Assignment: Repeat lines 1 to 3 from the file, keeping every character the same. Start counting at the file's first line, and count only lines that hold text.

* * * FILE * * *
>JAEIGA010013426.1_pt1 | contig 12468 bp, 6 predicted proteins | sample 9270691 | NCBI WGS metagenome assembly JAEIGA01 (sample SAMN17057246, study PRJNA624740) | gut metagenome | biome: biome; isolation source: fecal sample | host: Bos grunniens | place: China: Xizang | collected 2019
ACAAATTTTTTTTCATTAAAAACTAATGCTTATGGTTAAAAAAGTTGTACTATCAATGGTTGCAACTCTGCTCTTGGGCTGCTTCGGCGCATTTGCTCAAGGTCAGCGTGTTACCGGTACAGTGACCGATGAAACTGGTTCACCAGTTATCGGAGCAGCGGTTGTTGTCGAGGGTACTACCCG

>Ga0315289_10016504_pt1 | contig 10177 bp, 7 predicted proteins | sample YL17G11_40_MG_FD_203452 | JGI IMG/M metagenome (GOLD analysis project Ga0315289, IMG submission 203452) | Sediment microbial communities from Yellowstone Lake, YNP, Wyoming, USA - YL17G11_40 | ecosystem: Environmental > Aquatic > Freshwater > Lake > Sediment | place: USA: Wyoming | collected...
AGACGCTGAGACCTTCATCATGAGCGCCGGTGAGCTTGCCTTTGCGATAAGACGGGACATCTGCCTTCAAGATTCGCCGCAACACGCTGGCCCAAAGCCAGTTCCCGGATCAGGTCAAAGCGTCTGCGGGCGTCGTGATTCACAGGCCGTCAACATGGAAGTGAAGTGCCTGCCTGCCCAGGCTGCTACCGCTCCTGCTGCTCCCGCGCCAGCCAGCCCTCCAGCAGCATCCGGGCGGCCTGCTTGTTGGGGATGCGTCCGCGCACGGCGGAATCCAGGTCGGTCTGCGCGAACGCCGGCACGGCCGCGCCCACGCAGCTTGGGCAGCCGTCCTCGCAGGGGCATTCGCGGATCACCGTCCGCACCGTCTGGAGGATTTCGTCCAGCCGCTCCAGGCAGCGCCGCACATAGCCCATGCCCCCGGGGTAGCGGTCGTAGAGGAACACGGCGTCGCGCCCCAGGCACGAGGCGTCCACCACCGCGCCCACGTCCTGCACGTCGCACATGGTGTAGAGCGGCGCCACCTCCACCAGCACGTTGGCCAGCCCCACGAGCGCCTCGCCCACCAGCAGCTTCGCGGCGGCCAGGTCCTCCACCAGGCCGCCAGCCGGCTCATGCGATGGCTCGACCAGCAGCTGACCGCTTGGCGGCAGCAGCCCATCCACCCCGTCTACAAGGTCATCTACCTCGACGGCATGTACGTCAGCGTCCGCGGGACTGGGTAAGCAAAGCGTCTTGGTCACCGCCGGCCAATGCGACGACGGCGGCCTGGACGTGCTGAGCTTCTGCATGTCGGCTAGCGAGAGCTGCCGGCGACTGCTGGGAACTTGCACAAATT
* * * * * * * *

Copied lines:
>JAEIGA010013426.1_pt1 | contig 12468 bp, 6 predicted proteins | sample 9270691 | NCBI WGS metagenome assembly JAEIGA01 (sample SAMN17057246, study PRJNA624740) | gut metagenome | biome: biome; isolation source: fecal sample | host: Bos grunniens | place: China: Xizang | collected 2019
ACAAATTTTTTTTCATTAAAAACTAATGCTTATGGTTAAAAAAGTTGTACTATCAATGGTTGCAACTCTGCTCTTGGGCTGCTTCGGCGCATTTGCTCAAGGTCAGCGTGTTACCGGTACAGTGACCGATGAAACTGGTTCACCAGTTATCGGAGCAGCGGTTGTTGTCGAGGGTACTACCCG

>Ga0315289_10016504_pt1 | contig 10177 bp, 7 predicted proteins | sample YL17G11_40_MG_FD_203452 | JGI IMG/M metagenome (GOLD analysis project Ga0315289, IMG submission 203452) | Sediment microbial communities from Yellowstone Lake, YNP, Wyoming, USA - YL17G11_40 | ecosystem: Environmental > Aquatic > Freshwater > Lake > Sediment | place: USA: Wyoming | collected...